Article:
And I remember just watching the experience and watching my dad try to be an entrepreneur. And he always had that dream and that hope to become an entrepreneur. As he was doing that, he was so excited to build this. They had another national brand that was a bus tour line. That was just, nope, they didn’t like it. They didn’t want him to be able to do that. He needed to have different licensing to be able to tour people. And anyways, it went to court and all these other different things. And I just remember thinking about here’s my dad, he’s a small entrepreneur trying to make it, trying to come up with something. And there was all these technicalities on travel and licensing and all these things that happened in Canada that’s prevented him from really accomplishing becoming that full entrepreneur, realizing his dreams.

But it always, even though that business ended up not succeeding, that always just gave me this entrepreneurial bug to just building something from nothing and creating a service that people will enjoy and value. And so growing up, that was the roots was watching that entrepreneurship from my dad.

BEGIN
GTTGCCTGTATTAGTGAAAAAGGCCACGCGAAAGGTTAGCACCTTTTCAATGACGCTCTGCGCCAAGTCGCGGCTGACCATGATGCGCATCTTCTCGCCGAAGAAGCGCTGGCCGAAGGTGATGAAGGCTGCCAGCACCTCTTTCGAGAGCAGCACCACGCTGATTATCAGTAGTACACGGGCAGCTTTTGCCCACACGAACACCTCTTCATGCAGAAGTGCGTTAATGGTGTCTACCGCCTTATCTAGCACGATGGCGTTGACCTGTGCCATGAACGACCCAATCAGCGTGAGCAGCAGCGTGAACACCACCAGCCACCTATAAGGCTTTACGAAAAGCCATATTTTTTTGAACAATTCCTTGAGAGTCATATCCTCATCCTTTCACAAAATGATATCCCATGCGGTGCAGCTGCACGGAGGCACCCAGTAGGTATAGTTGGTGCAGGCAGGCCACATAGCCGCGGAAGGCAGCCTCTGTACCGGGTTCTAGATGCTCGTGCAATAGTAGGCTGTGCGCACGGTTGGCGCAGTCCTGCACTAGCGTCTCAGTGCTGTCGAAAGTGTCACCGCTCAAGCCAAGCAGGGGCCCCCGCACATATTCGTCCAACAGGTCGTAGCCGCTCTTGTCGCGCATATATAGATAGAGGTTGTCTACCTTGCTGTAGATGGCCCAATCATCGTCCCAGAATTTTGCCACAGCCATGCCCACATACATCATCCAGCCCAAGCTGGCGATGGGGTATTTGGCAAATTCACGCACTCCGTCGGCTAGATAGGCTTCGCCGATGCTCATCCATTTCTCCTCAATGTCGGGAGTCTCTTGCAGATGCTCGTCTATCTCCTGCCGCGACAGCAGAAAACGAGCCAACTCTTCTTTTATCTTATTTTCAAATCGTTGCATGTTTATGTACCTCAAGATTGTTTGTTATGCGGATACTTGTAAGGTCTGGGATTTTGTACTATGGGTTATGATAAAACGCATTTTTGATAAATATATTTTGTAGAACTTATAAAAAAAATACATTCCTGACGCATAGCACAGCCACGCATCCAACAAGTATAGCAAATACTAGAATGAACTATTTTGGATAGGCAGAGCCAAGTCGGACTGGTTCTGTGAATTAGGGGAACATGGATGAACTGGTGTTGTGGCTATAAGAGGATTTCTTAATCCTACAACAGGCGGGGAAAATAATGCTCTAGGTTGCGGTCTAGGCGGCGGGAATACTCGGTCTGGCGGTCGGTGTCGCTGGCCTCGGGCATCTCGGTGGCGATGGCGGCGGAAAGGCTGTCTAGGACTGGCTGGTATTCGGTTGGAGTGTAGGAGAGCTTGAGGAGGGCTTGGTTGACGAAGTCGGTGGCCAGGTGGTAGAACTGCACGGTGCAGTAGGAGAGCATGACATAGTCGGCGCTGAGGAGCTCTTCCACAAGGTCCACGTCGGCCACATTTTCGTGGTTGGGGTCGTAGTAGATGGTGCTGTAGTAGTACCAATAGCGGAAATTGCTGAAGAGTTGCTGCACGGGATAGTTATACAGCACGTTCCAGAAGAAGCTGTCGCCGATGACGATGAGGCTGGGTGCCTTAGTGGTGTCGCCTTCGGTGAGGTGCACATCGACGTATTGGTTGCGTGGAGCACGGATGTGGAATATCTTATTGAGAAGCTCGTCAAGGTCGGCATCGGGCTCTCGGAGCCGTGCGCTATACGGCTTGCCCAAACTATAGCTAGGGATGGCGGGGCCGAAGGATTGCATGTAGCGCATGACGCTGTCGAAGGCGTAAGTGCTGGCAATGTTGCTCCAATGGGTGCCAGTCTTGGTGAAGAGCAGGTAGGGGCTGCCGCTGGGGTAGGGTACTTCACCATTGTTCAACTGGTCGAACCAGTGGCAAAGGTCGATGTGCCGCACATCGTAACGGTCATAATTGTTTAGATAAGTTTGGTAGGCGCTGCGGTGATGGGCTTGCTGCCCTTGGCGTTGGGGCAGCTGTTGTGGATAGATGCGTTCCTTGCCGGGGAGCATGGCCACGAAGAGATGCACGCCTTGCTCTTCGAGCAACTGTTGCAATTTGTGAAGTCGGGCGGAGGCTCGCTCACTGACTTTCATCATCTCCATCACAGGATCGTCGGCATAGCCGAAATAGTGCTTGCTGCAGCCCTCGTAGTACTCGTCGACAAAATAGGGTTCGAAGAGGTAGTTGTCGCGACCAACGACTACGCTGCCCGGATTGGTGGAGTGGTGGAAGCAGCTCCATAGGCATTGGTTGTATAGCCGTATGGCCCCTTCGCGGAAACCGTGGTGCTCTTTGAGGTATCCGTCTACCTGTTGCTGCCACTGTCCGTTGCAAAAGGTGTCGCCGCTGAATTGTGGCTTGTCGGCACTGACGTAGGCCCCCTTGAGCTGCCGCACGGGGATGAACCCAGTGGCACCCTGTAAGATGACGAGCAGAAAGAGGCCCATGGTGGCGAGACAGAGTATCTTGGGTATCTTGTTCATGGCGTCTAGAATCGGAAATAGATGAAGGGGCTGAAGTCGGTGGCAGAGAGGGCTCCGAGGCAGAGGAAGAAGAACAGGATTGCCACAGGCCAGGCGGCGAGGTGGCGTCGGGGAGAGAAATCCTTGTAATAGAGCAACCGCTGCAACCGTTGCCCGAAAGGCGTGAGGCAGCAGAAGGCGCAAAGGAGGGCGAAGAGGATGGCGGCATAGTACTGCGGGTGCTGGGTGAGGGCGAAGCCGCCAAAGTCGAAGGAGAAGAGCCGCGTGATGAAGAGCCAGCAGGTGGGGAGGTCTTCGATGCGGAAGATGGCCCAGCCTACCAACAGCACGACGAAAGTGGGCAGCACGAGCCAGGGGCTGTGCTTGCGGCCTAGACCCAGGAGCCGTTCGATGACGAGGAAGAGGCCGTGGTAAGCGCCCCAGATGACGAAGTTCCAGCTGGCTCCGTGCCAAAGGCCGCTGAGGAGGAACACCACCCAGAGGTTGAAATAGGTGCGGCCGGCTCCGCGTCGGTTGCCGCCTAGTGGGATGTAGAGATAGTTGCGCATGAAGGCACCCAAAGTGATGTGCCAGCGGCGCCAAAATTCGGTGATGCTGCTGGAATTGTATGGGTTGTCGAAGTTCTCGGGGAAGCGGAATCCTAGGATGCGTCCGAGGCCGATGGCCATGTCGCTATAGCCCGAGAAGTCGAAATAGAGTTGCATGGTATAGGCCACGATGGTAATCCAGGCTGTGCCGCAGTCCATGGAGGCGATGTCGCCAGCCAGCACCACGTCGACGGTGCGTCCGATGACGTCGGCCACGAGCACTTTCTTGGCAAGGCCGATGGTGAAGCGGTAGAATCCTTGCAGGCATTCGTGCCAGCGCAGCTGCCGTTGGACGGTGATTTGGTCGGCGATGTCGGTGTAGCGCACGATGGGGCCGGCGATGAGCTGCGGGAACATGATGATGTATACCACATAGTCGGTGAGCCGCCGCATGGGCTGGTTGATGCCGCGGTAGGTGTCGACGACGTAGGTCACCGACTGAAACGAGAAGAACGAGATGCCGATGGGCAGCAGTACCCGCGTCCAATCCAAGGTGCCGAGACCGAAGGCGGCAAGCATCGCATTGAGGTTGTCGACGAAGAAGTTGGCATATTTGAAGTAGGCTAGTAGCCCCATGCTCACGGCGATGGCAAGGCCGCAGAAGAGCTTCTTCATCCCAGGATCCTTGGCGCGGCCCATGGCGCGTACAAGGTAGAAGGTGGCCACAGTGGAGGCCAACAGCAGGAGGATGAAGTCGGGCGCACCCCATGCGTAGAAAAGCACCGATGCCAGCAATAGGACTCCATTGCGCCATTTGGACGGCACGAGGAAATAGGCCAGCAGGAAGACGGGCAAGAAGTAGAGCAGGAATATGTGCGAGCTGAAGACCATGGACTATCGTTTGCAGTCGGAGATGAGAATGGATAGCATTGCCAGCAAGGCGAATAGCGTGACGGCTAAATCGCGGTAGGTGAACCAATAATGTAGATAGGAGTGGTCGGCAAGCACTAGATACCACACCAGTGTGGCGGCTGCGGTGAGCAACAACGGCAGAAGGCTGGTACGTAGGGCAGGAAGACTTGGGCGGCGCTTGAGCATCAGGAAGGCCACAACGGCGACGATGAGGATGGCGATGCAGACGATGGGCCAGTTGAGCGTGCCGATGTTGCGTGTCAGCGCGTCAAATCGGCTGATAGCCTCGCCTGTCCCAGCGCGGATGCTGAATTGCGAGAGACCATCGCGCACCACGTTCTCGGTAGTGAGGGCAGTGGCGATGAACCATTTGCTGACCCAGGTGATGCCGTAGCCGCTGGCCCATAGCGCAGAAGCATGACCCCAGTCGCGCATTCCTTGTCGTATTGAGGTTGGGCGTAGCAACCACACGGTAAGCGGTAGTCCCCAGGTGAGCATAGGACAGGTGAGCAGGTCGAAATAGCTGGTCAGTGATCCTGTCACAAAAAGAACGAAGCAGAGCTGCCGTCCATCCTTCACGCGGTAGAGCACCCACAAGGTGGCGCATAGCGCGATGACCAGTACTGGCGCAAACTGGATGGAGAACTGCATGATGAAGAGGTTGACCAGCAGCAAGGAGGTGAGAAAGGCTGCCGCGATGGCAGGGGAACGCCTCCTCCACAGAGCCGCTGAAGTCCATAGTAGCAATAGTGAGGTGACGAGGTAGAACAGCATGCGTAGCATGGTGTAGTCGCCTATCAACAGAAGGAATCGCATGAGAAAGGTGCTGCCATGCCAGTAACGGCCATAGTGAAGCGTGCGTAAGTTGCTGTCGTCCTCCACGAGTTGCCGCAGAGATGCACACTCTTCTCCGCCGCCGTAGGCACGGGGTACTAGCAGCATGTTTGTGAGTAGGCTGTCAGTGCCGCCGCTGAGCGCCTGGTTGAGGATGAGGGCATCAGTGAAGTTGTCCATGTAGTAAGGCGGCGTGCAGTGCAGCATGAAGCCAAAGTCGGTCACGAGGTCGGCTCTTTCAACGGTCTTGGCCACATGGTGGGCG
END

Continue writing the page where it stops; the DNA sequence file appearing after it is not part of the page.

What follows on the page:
Gabriella Bock:
Yeah, I can imagine that, you know, being a kid who really looks up to their father and kind of just seeing them forge his own path. And as you said, really just trying to create something for himself .. how that would inspire you. But then it also sounds like there’s just kind of that entrepreneurial spirit that runs in your family, which we will get to in a little bit, but I did want to hear about how you went from arriving in the United States, only knowing a handful of people and only having an eighth grade education, to becoming kind of a leader in the tech industry.